Executive Summary

This is a dynamic Smart City Benchmark Report to identify global best practices in context of Dubai

This is a dynamic executive report built to evaluate global research, select exemplary cities, extract and rank best practices and identify opportunities for Dubai’s smart city initiative. Some key trends and highlights follow.
  1. COMPLEXITY The benchmarked cities have encountered considerable challenges to deploy city wide smart city programs, the complexity and timelines of such endeavours should not be underestimated.

  2. COLLABORATION OF STAKEHOLDERS Smart Cities cannot be delivered by one entity alone, collaboration is essential between government, private sector, vendors and associations. Furthermore, most initiatives will require collaboration between vendors.

  3. PILOTING Test beds are essential for the most innovative initiatives, before they are rolled out city wide.

  4. REGULAR SMART CITY COMMUNITY INTERACTION As the relatively new topic of Smart City matures, it is essential to continue to gain knowledge from the experiences of cities world wide.

  5. SMART DIMENSION COVERAGE No city has implemented initiatives within all 7 dimensions. Most cities looking at two or three dimensions related to their top priorities. Leading Dimensions for Top 10 Cities were Smart ICT infrastructure, Smart Environment and Smart Living. Smart Economy, Smart People and Smart Governance dimensions had very few Best Practices within the top 10 cities. This confirms the strategy of Smart Dubai with Smart Economy being an opportunity to lead.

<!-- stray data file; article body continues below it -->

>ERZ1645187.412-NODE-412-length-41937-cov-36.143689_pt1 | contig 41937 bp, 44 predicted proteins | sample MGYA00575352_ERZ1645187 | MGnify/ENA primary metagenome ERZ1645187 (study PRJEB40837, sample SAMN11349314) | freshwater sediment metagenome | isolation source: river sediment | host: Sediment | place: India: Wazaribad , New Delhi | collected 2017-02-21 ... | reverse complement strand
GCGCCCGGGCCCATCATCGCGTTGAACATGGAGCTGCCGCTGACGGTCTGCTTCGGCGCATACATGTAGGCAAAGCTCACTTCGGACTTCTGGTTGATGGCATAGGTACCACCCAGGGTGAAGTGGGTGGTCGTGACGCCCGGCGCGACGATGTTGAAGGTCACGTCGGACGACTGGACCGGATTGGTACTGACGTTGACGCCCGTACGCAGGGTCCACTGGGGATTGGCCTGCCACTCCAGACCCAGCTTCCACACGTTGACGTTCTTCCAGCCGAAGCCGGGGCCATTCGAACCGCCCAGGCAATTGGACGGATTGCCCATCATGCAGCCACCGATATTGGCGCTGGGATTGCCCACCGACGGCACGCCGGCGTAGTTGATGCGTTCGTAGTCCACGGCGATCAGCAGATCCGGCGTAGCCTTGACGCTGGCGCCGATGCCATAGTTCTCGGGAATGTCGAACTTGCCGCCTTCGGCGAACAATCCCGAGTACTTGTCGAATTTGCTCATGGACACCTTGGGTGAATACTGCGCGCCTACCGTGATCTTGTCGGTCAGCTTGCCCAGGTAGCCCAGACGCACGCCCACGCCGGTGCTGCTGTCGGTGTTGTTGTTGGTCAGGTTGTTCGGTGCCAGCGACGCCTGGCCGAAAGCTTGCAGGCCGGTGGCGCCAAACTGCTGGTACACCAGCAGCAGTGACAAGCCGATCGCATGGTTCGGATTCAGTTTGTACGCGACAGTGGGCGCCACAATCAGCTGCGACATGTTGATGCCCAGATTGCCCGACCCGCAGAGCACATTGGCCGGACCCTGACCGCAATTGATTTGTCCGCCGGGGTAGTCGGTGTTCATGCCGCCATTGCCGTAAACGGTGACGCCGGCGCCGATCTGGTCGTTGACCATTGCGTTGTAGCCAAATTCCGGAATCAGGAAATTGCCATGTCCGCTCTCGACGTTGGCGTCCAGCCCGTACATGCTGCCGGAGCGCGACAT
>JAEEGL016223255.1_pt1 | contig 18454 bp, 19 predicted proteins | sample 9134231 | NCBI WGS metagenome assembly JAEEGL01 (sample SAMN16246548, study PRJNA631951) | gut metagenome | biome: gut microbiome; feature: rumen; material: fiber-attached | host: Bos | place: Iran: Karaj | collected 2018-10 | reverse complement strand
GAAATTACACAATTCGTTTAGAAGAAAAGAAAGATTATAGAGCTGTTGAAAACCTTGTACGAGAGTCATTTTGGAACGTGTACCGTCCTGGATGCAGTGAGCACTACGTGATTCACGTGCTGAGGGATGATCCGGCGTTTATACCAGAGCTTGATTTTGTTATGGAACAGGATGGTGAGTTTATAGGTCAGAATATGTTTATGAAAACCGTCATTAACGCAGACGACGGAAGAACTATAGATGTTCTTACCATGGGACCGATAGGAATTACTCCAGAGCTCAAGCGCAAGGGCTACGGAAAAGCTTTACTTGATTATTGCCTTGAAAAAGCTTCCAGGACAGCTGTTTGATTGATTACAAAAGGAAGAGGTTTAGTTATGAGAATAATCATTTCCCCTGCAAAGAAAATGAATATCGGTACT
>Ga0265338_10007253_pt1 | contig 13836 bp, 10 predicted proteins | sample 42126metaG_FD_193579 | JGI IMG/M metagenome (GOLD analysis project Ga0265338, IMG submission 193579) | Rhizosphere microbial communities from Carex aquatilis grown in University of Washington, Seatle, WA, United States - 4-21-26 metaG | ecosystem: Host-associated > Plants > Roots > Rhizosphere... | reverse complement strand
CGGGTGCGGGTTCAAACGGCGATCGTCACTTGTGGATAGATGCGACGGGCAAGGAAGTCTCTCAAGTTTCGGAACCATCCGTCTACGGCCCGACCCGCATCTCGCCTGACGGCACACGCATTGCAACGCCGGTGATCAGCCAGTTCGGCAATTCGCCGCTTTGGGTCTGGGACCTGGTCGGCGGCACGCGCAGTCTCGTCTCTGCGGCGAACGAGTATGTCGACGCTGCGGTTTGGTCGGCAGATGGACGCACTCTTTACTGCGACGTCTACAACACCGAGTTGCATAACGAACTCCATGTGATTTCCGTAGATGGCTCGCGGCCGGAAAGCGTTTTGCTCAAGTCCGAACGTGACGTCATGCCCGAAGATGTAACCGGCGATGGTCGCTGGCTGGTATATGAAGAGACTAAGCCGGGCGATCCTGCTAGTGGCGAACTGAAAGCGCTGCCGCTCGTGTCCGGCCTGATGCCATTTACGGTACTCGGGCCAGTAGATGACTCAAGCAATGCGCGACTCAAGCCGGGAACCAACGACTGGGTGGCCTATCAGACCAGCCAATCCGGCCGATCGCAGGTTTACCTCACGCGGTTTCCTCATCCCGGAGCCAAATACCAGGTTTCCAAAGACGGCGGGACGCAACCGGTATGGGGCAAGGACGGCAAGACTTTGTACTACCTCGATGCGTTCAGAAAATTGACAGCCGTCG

6. FINANCING MODEL AND PPP In leading cities there is usually a partnership model between the public and private sectors in terms of investing in Services, Innovation Labs and Interactive Content (Smart Education, Smart Healthcare and Smart Entertainment etc.).

  1. INFRASTRUCTURE Most Best Practices encountered are within Infrastructure and around broadband and wireless networks, public clouds, IoT Infrastructure (Sensors etc.)

  2. DATA Open Data and Data Orchestration in the City appears to be a young but growing field. Of the few best practices around Data in the top 10 cities, New York leads the way with an overall plan around opening and sharing data, while several other cities outside this group have also made this a priority.

  3. SERVICES/APPS There is a focus on traffic and transportation, health, city info and citizen interactive services.

  4. INTERACTIVE CHANNELS The benchmarks have not revealed a city with an end-to-end unified interactive channels strategy and implementation (i.e. Omni Channel Customer Support via Web / Smart Device / Call Centre / Public Realm etc.). Most cities appear to be focused on revamping their web services and extending them to smart devices.

  5. INTEGRATED OPERATION CENTERS Surprisingly IOC do not appear to be uniformly deployed across the top 10 cities that are benchmarked, while several cities outside this group have made it a priority.